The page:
Babies don’t get bored of tastes, so once you find a way to get them to swallow the sardines, stick with it. And don’t give up if your baby doesn’t seem all that eager. Persevere! #babyjake’s best sardine concoction consists of sardines, avo and cream cheese (you could even mix them in with banana and yogurt, if your baby prefers their food on the sweeter side). You may want to add some pureed veggies or fruit, just to make it more baby friendly in terms of texture and taste. You can totally cheat here, and throw in some organic jar food rather than stressing about using freshly steamed stuff, or defrosting from the freezer. Opt for simple flavours like butternut, apple or sweet potato. The Olli range is completely free of preservatives, and is a great supplementary ingredient to add to your home-made meals. If I deem it fit for #babyjake, you too can use it rest assured.
ONE CAN PER WEEK WILL MEET THE QUOTA
Open a tin. Take out three or four little fishies. Rinse, mash and mix with other ingredients. Store the remaining sardines in their oil, in a Tupperware, in the fridge. Use over 2 -3 days. So I open one can per week, and use it within 2-3 days. #babyjake therefore eats sardines for 2 or 3 days in a row (per week). That takes care of his weekly Omega 3 quota.
BEYOND THE BRAINY BENEFITS
Sardines also contain Vitamin B and iron, and are very low in mercury (often a concern with other types of fish). And believe it or not, they’re a great immune booster.
SARDINES VERSUS PILCHARDS
FYI: Sardines and pilchards are the same thing. Sardines are the smaller fish, whereas the larger, older ones are referred to as Pilchards.
SUFFICE IT TO SAY THAT SARDINES ARE GOOD FOR YOUR BABY. BUT FOR THE MOMS WHO ARE INTERESTED, HERE’S MORE TO THE SCIENCE BEHIND SARDINES (AND HOW CRUCIAL IT IS TO FEED YOUR BABY OMEGAS):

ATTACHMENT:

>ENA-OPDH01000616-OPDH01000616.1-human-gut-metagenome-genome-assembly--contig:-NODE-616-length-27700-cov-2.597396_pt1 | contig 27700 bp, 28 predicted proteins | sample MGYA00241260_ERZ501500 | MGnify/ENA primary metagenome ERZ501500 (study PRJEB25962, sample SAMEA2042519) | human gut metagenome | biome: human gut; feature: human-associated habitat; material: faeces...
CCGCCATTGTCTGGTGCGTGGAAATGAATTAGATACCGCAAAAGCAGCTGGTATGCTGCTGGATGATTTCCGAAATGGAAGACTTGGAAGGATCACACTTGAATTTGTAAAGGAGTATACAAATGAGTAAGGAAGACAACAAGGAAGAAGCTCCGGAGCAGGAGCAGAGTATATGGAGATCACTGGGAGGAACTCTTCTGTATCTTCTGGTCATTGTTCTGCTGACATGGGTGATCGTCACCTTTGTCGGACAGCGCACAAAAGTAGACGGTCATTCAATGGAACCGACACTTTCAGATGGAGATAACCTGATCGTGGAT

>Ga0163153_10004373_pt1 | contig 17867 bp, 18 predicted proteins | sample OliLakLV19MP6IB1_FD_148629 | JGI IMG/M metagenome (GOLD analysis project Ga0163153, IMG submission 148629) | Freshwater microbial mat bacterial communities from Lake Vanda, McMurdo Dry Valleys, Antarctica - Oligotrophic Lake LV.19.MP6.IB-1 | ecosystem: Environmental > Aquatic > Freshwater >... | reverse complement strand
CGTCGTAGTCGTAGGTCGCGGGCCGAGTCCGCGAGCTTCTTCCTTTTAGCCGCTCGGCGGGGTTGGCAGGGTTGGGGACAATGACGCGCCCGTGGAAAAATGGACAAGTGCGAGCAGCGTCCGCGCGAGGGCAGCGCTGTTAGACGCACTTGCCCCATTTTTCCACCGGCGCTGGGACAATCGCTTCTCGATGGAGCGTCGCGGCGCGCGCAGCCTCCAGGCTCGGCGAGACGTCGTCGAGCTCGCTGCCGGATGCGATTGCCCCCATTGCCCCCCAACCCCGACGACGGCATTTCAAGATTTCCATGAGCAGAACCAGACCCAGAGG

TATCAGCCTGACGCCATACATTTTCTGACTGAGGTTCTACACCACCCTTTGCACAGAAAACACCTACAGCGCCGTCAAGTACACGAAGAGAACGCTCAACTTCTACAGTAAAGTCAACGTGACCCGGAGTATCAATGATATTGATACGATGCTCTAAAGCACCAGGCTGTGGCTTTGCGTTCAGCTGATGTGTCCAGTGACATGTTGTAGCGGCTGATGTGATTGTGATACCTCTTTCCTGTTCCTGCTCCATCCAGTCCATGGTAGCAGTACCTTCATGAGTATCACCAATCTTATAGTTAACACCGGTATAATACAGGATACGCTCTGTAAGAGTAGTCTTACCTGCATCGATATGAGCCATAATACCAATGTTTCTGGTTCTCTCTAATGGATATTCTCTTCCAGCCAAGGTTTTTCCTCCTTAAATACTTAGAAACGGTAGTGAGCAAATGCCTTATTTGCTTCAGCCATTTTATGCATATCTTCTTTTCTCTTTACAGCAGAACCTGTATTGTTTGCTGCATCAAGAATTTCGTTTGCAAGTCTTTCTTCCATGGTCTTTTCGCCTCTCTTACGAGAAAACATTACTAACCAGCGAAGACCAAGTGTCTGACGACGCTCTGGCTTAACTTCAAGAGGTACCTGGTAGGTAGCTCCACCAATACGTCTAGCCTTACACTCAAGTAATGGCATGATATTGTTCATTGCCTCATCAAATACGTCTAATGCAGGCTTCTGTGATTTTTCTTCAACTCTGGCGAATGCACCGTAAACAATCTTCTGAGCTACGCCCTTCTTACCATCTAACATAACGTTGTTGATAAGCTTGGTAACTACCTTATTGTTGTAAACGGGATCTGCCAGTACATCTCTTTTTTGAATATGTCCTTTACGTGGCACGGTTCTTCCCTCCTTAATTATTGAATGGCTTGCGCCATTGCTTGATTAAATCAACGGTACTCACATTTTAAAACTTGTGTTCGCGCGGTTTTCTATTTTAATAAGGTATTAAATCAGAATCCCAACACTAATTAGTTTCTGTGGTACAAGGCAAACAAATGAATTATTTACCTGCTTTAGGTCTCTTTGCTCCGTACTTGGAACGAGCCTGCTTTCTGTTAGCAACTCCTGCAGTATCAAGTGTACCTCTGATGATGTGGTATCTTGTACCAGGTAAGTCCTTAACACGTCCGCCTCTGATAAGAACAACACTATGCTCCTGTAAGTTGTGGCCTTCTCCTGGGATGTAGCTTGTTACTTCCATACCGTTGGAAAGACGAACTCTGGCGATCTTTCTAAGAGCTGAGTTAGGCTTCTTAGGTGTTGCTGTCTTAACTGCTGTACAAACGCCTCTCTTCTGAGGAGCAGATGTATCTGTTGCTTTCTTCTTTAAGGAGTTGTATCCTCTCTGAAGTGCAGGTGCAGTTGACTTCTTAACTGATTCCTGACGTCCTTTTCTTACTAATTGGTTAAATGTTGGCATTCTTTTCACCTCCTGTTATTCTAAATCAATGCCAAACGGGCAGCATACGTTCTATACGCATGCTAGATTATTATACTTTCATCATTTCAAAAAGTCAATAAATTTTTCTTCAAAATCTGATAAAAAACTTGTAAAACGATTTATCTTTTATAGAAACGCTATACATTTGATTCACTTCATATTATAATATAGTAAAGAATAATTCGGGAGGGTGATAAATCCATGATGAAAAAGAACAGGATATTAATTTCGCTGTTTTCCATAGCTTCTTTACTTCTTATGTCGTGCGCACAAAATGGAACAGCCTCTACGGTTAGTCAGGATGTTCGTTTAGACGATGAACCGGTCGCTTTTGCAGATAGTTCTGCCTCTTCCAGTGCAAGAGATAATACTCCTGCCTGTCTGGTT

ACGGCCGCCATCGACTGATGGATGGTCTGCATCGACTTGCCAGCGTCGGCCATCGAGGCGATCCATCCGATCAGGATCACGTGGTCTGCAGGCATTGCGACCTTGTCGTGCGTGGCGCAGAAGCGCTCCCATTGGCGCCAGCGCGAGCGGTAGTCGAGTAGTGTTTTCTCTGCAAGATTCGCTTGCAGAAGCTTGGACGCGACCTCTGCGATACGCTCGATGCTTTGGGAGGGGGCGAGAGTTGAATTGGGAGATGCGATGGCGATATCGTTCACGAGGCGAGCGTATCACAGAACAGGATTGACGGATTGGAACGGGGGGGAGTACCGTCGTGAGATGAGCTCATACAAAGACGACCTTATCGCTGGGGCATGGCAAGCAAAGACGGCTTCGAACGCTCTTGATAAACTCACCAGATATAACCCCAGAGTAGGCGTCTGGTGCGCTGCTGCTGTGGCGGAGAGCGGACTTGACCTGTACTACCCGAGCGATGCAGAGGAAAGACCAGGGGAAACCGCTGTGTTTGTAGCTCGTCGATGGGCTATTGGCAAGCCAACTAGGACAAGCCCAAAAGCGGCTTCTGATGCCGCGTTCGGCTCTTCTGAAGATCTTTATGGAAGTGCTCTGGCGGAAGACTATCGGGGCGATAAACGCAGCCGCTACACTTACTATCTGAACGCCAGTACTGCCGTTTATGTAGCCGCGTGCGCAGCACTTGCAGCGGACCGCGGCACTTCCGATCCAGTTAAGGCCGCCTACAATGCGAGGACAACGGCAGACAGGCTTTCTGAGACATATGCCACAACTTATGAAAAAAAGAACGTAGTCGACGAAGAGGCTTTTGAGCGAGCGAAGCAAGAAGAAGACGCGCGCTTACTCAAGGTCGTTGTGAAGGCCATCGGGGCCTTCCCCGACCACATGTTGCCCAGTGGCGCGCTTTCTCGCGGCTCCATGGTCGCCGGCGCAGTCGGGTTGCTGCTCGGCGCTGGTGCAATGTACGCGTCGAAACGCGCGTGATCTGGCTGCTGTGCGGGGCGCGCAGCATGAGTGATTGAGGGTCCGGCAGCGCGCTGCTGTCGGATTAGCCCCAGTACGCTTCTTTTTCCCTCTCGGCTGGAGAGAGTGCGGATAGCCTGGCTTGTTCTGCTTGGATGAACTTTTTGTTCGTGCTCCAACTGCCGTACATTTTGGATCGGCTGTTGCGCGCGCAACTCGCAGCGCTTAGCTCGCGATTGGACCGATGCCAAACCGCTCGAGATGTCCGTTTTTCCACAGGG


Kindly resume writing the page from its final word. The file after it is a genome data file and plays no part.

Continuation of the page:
Infant brain growth occurs most drastically during pregnancy and the first few years of life. In fact, your child’s brain really only starts to reach maturity around 5-6 years of age. During these years of rapid brain growth, infants and children have the greatest need for Essential Fatty Acids. Their role is to literally build the brain structure.
(I came across one scientific theory that explains why “Preggy Brain” is a real phenomenon. Your foetus’s growing brain is so reliant on these Essential Fatty Acids, that it literally sucks your own brain dry, leaving mommy with a less than optimal functioning brain. So the foggy headedness of pregnancy is actually a genuine chemical reaction. Your baby’s brain grows at the expense of your own.)
I hate to get technical. But considering that there are 100 billion neurons in the human brain, things are bound to get tricky. In the Essential Fatty Acids family, you get Omegas: namely, Omega 6 and Omega 3. Omega 6 fats are usually plentiful in the diet, so the worry here is mainly around making sure your child is getting adequate Omega 3’s (a.k.a the brain growing chemical).
But it’s not as simple as just eating Omega 3 rich foods. Because there are 3 main types of Omega 3 Fatty Acids: alpha-linolenic acid (ALA), eicosapentaenoic acid (EPA) and docosahexaenoic acid (DHA).
Before you zone out, just hang five. This isn’t as complex as it sounds.
ALA is plant based. Still very important. But not first prize. You’ll find ALA in flaxseeds, walnuts, kale and soybean oil. That’s why I give #babyjake ground flaxseeds with his breakfast. But now for the big guns. EPA and DHA – which are only found in fatty fish. Salmon, mackerel, trout, herring, and of course, the star of the show: sardines.
And DHA is the chemical compound we are most concerned with. It is critical for brain and eye development. The retina and visual cortex cannot reach optimal functional maturation without DHA. DHA accumulates in your baby’s brain during late pregnancy. And will be sustained through breast milk and formula.
BUT AFTER THAT, IT’S UP TO US MOMS TO KEEP THE SUPPLY GOING BY FEEDING OUR BABIES CORRECTLY.